investor-state disputes | ISDS
Investor-state dispute settlement (ISDS) refers to a way of handling conflicts under international investment agreements whereby companies from one party are allowed to sue the government of another party. This means they can file a complaint and seek compensation for damages. Many BITs and investment chapters of FTAs allow for this if the investor’s expectation of a profit has been negatively affected by some action that the host government took, such as changing a policy. The dispute is normally handled not in a public court but through a private abritration panel. The usual venues where these proceedings take place are the International Centre for Settlement of Investment Disputes (World Bank), the International Chamber of Commerce, the United Nations Commission on International Trade Law or the International Court of Justice.
ISDS is a hot topic right now because it is being challenged very strongly by concerned citizens in the context of the EU-US TTIP negotiations, the TransPacific Partnership talks and the CETA deal between Canada and the EU.
Bahrain has been ordered by the Permanent Court of Arbitration in The Hague to pay over €200 million in damages plus costs to two Iranian banks for the unlawful moves against their operations.
Extractive companies are the most frequent users of the investor-state dispute settlement system (ISDS), making up 29 percent of all ICSID claims in fiscal year 2021.
India’s steps to better protect itself hasn’t curbed the appetite of foreign investors, suggesting that the perceived correlation between FDI and robust investor protection is overstated.
Developers of Keystone XL are seeking to recoup more than $15 billion in damages connected to President Joe Biden’s decision to yank a permit for the border-crossing oil pipeline even after construction began.
On 1 September 2021, Angola’s National Assembly ratified the International Convention on the Settlement of Investment Disputes between States and Nationals of Other States (ICSID).
The Belgian Appeal Court delivered a landmark ruling in what Kazakhstan’s legal representatives described as "one of the biggest frauds in the history of international arbitration."
Governments which enact climate legislation risk being sued for trillions of dollars by fossil fuel companies seeking compensation for lost revenue and stranded assets.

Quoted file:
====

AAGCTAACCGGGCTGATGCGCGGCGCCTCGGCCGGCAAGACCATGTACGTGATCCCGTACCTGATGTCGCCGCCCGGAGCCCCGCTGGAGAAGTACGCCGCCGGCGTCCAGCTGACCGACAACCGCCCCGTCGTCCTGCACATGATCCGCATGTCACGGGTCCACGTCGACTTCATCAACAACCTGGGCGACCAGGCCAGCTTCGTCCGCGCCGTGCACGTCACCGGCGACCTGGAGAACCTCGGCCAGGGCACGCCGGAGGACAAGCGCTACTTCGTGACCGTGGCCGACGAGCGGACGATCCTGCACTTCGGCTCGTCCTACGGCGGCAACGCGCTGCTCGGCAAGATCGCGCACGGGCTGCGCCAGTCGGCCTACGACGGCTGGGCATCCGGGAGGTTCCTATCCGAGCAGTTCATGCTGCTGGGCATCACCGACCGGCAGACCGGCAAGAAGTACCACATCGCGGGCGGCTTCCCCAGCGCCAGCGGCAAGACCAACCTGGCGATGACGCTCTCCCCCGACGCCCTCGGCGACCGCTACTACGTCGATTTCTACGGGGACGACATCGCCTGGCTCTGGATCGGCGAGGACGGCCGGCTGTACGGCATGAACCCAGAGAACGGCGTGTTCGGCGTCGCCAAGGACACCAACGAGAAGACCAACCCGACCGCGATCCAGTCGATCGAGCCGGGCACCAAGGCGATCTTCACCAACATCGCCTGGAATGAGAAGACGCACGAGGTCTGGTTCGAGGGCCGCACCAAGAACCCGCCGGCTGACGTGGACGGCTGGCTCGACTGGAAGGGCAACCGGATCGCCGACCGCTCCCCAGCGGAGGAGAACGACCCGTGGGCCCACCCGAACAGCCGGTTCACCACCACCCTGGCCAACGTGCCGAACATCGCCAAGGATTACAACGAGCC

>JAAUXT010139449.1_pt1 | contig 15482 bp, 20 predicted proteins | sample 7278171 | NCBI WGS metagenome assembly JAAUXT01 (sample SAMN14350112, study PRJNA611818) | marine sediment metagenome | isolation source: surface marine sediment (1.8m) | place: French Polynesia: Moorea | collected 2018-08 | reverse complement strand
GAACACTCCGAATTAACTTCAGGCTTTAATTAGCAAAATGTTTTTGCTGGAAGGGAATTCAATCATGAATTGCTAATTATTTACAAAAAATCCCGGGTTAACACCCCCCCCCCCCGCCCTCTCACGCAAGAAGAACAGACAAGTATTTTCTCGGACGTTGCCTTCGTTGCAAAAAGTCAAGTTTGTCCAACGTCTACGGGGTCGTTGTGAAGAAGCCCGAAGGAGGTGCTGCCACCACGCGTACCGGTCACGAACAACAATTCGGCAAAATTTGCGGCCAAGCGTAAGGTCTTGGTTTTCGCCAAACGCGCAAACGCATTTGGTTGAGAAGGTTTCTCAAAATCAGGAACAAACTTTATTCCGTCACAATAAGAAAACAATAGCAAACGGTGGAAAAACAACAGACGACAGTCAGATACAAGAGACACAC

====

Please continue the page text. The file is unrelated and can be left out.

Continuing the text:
In a significant step forward in the campaign against Investor-State Dispute Settlements (ISDS), Australia has announced its withdrawal from its signatory status to the Energy Charter Treaty.
Treaty allows energy corporations to sue governments for billions over policies that could hurt their profits.
The settlement is under the Taxation Laws (Amendment) Act, introduced this year to put an end to 17 tax disputes India has with multinational companies like Cairn and Vodafone Plc.
Allowing oil, mining, and gas companies to continue to file expensive lawsuits over environmental regulations could undermine whatever agreements might be reached in the COP26 in Glasgow.
Coal plant owners are using this little-known mechanism to try and recoup billions from governments who are forcing them to shut down polluting plants
Courts allow big polluters to sue governments into “a state of climate paralysis”, campaigners say.
Rules accepted under various trade and investment agreements often benefit destructive, extractive industries to the detriment of national and international climate goals and ambitions.
Under the new template, federal government would not be liable for private investor disputes. Mediation would be made compulsory, while foreign arbitrators would be decided in advance through consensus.
Pakistan will renegotiate all bilateral investment treaties (BITs) on the basis of new BIT template being finalised by the government, a top official of the Board of Investment said.
Sudan’s government confiscated Petronas’s assets on the grounds that they were acquired "through illegal means" during Omar al-Bashir’s regime. Some argue that Sudan is turning on its allies "under the pretext of fighting corruption".
Devas Multimedia’s investors are eyeing several properties owned by the Indian government across the world, as they seek to enforce a $1.3 billion arbitral award the satellite company won against Antri.
Turkish construction company Bayindir filed a claim under the 1995 Turkey-Pakistan bilateral investment treaty at the ICSID on October 12.
UN experts today called on States to ensure that international investment agreements do not provide a “safe harbour” for investors to abuse the human rights of individuals and communities.